2. Identify the policy regarding submission of late assignments.

  3. What day of the week are your initial discussion posts due?

  4. How many points are deducted when paragraph form is not used?

  5. When does this course officially end?

 

Week 2: The Crime Picture
Reading

Chapter Two

Optional Resource
  • Link: Restorative Justice

Discussion 2
  • Restorative Justice (RJ): (This assignment is not discussed in Chapter Two.)  Students are to research and discuss Restorative Justice. Our adversarial justice systems start with what law is broken, who broke it, and how to punish the offender. Restorative justice asks what harm was done, how to repair the harm, and who's responsible for repairing the harm.  Harsher punishments have not been as effective as many suggest.

    Please respond to the following questions numerically:

    1. What is Restorative Justice (RJ)? 
    2. How does it work?
    3. Will crime victims cooperate in Restorative Justice?  Why or why not?
    4. Are there crimes in which Restorative Justice is not applicable?  
    5. What do you see as benefits and negatives of Restorative Justice?  
    6. What do you think public reaction would be to expanding Restorative Justice? 
    7. What is your opinion of Restorative Justice? 

The initial post is due midnight Wednesday and response to classmate(s) by midnight Sunday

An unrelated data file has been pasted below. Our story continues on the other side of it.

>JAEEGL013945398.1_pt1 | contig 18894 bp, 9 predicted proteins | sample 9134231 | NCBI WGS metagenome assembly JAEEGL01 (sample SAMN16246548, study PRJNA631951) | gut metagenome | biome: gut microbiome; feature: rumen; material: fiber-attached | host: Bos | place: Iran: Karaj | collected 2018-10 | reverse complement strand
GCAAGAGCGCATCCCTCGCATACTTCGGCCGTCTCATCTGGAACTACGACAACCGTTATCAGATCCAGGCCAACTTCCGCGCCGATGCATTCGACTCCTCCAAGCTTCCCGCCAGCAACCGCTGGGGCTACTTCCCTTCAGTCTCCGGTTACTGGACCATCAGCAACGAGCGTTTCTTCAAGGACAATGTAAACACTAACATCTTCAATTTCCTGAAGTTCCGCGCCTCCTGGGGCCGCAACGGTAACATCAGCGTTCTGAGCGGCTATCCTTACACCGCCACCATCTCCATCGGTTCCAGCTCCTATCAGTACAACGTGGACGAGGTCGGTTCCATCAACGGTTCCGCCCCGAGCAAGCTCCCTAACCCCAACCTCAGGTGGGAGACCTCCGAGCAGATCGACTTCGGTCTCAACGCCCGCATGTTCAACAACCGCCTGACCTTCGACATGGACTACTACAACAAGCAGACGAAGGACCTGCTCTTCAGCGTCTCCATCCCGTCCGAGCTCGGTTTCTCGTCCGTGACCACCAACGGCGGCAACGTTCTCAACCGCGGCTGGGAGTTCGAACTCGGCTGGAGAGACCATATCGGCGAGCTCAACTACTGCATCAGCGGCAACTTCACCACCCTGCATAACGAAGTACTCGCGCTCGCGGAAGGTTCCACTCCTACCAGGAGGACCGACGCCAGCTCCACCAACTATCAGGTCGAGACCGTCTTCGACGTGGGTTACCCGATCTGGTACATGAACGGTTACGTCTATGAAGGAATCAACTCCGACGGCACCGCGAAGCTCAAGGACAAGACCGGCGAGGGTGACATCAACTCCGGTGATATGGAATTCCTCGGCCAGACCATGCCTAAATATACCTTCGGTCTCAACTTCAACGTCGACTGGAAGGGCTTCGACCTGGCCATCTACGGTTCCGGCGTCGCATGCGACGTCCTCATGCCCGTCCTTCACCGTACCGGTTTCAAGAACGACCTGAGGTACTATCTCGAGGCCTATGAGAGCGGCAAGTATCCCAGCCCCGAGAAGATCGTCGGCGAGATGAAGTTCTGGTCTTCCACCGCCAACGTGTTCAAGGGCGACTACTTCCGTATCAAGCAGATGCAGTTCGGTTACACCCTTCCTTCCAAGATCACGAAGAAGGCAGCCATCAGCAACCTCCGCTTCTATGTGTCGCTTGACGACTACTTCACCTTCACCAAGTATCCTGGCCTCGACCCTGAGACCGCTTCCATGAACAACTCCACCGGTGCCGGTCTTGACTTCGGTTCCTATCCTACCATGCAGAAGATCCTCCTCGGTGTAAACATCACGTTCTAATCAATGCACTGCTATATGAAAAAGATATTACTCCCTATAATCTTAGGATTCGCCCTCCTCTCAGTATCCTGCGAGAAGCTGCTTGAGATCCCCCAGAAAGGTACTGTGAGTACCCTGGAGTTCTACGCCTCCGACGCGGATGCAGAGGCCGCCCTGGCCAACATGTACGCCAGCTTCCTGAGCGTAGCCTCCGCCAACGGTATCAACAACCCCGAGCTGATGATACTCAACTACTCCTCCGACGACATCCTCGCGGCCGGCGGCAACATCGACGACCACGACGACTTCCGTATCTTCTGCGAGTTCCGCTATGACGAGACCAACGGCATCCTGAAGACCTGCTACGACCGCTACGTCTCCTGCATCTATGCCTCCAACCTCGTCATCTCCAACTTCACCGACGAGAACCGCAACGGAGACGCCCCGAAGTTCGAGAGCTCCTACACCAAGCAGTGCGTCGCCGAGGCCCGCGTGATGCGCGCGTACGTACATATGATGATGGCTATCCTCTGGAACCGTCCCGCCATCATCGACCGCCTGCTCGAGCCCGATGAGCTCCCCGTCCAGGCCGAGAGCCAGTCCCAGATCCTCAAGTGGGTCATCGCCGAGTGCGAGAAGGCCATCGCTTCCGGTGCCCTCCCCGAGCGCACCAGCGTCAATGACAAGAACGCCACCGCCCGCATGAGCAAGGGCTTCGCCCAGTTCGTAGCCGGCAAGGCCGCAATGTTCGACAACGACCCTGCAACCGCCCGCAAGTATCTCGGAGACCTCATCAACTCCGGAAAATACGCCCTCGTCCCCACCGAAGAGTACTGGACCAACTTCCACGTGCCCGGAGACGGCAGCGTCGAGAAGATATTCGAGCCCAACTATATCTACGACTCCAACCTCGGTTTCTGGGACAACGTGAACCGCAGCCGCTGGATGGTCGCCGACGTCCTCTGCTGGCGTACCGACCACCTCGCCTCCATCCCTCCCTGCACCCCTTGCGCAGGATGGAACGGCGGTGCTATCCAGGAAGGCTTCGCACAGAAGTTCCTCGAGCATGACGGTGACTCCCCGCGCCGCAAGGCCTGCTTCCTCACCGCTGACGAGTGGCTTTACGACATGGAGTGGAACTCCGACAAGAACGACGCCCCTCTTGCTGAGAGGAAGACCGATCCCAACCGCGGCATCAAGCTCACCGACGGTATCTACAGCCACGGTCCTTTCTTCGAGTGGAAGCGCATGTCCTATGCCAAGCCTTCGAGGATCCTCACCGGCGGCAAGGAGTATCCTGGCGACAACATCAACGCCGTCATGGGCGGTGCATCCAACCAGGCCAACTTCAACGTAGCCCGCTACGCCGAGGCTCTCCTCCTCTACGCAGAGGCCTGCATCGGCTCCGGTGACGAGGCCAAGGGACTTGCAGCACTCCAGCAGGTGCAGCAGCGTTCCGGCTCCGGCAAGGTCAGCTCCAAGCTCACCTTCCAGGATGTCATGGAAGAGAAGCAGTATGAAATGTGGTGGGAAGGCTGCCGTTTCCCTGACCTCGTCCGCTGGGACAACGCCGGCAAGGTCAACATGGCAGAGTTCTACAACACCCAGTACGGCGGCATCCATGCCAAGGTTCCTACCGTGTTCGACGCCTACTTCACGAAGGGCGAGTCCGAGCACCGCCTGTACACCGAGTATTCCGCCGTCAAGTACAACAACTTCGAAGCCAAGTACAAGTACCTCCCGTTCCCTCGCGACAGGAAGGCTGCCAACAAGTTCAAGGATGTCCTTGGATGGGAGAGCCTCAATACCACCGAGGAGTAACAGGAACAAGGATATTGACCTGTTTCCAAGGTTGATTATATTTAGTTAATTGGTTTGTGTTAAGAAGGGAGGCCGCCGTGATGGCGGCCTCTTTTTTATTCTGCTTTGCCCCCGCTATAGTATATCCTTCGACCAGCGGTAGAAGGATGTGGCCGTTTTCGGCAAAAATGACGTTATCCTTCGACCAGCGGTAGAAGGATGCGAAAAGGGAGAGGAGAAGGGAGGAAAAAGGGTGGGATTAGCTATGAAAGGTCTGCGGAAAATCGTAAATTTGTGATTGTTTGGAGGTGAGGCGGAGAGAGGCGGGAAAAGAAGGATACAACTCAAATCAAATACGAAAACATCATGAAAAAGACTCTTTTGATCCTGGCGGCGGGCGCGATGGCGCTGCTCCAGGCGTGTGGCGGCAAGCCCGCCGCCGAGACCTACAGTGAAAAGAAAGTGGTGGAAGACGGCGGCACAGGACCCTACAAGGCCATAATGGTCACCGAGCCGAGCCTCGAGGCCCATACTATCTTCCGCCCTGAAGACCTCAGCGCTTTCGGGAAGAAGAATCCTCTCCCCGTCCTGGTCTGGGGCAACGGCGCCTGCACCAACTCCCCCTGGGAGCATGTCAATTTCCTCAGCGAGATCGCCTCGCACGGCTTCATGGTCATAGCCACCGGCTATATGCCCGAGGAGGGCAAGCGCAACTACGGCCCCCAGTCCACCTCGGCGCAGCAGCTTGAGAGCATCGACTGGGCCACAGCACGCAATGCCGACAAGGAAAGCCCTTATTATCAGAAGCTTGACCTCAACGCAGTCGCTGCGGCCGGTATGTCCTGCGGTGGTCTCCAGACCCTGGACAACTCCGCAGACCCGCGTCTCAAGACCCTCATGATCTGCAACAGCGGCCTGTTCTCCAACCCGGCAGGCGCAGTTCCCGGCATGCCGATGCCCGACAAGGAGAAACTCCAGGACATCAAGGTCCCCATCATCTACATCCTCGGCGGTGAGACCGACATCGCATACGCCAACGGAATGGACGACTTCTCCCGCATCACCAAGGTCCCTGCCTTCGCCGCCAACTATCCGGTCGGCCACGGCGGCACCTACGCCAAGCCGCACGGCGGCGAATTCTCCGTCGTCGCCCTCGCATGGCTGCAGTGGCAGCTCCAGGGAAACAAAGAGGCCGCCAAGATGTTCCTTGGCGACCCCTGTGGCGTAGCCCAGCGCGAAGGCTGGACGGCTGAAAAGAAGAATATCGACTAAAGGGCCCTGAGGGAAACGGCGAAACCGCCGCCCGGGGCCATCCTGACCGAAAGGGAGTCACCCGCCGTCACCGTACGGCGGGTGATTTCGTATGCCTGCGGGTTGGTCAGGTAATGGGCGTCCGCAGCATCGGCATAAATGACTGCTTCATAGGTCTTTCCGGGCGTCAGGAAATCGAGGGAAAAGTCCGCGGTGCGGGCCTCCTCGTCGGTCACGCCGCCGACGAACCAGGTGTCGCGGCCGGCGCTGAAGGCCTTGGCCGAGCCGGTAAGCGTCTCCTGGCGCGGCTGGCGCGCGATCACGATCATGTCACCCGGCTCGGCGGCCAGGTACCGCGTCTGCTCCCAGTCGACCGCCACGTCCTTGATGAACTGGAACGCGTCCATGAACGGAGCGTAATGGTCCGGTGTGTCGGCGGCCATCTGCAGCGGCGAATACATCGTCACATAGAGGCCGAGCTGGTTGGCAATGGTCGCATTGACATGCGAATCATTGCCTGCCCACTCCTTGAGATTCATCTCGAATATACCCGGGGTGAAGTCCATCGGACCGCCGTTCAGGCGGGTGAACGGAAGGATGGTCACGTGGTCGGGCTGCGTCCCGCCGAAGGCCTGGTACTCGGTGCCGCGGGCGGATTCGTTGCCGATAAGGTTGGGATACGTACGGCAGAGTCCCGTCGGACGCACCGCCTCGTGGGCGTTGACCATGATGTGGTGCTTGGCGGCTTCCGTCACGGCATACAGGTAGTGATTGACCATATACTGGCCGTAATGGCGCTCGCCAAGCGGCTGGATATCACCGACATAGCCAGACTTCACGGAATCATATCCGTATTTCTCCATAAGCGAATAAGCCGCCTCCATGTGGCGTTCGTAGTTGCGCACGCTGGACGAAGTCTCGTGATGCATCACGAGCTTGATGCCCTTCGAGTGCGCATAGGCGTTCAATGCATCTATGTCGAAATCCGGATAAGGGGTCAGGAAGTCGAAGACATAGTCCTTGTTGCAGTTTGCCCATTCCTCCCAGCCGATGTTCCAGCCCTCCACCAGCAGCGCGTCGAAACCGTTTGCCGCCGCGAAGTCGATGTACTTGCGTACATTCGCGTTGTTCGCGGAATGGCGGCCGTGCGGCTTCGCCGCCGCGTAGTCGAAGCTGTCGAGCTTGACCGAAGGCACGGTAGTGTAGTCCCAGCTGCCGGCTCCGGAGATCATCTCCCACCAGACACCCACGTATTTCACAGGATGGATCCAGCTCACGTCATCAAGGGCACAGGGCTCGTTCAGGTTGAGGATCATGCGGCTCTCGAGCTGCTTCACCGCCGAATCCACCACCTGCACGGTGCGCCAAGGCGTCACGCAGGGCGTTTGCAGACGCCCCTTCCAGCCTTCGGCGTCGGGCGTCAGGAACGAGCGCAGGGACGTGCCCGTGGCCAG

Quiz 2

The quiz consists of 30 questions over Chapter Two. This assignment is due midnight Sunday.

Dropbox 2
Discuss the two major sources of crime statistics for the United States. Uniform Crime Report (UCR), National Crime Victim Survey (NCVS), and the National Incident-Based Reporting System (NIBRS), including but not limited to: the Part I and II offenses, UCR terminology, how the UCR and NCVS collect crime data, types of information collected and not collected by the NCVS, accuracy issues with the UCR and NCVS, and the role and purpose of the NIBRS. In addition to topics listed in the syllabus, additional information from the textbook and research references is required. This assignment is due midnight Sunday.
Week 3: Criminal Law
Reading

Chapter Four

Optional Resources
  • Video: Criminal Law Information: Basics of Criminal Law –basic criminal justice terminology

  • Link: Classifications of Crime

  • Link: Criminal Justice Career Video Profiles

Discussion 3
  • Specific violations of criminal law: Discuss specific categories of violations of criminal law and general features of crime without which there would be no crime. Including but not limited to: felonies, inchoate offenses, Actus Reus, child-neglect laws, Mens Rea, and Concurrence. In addition to topics listed in the syllabus, additional information from the textbook and research references is required. The initial post is due midnight Wednesday and response to classmate(s) by midnight Sunday.